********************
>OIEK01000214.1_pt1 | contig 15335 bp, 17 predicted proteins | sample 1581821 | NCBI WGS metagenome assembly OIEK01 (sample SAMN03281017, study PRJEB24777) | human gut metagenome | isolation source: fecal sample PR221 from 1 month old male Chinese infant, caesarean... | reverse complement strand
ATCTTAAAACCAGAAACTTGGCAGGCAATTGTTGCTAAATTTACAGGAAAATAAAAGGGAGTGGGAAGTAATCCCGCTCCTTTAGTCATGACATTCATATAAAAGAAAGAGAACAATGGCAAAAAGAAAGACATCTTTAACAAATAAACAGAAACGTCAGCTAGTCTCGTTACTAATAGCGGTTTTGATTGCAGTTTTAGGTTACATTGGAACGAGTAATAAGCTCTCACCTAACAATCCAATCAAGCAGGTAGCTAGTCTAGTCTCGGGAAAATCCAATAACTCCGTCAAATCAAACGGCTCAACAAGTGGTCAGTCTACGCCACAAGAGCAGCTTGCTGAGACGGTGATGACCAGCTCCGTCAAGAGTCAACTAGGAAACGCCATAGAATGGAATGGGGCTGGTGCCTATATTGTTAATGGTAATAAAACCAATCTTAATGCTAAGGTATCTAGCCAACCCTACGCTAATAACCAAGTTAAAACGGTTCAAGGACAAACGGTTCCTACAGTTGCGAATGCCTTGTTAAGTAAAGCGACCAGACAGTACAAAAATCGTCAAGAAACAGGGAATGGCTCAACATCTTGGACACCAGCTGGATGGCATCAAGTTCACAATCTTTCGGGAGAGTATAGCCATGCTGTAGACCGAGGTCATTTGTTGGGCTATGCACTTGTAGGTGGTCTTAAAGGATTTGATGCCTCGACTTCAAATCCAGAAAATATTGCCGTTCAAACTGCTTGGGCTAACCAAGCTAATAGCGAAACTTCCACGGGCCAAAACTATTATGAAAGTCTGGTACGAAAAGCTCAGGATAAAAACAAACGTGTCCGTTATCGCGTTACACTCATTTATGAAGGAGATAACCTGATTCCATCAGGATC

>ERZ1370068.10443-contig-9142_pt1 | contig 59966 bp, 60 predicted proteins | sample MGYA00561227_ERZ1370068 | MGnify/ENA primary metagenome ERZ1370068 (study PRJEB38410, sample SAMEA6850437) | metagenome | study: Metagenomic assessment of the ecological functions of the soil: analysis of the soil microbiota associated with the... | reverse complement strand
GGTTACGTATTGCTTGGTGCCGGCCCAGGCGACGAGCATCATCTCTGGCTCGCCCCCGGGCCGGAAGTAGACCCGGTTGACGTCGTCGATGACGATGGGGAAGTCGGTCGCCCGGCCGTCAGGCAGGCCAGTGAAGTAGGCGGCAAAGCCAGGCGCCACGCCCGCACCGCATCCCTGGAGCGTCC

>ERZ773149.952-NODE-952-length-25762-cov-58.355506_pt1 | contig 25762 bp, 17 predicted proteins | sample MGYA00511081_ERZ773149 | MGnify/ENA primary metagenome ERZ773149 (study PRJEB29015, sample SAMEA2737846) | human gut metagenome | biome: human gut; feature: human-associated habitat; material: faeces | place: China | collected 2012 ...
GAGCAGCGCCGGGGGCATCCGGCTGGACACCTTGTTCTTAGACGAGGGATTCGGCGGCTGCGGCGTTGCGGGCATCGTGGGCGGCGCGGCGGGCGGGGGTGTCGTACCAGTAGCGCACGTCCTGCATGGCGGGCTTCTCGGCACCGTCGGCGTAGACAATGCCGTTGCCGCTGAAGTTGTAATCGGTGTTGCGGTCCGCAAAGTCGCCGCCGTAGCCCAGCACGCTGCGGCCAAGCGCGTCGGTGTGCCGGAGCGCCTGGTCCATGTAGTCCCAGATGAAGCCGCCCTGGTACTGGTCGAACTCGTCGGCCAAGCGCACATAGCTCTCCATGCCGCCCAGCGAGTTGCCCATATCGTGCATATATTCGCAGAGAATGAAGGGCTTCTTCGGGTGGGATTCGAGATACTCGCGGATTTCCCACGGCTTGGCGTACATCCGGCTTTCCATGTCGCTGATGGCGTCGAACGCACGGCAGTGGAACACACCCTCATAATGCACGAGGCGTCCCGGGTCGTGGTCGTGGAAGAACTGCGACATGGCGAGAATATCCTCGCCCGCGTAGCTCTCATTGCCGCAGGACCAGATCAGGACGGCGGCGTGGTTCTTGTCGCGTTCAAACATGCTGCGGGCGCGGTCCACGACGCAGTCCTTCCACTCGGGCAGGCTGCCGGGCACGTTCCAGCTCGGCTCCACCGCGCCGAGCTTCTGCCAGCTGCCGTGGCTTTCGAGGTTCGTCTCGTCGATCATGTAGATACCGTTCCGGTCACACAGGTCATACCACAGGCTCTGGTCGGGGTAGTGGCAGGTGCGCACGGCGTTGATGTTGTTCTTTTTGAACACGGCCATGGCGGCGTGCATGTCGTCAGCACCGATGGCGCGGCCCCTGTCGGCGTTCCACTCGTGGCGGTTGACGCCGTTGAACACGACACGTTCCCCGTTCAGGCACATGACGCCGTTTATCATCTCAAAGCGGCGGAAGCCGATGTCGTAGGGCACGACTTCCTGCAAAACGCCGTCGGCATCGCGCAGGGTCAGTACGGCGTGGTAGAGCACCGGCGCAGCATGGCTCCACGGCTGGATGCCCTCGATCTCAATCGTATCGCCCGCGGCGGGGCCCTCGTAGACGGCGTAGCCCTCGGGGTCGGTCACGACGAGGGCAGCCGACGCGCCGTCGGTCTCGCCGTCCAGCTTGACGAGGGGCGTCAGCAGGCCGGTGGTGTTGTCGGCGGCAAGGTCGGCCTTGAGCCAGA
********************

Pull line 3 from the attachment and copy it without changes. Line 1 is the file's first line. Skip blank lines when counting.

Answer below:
>ERZ1370068.10443-contig-9142_pt1 | contig 59966 bp, 60 predicted proteins | sample MGYA00561227_ERZ1370068 | MGnify/ENA primary metagenome ERZ1370068 (study PRJEB38410, sample SAMEA6850437) | metagenome | study: Metagenomic assessment of the ecological functions of the soil: analysis of the soil microbiota associated with the... | reverse complement strand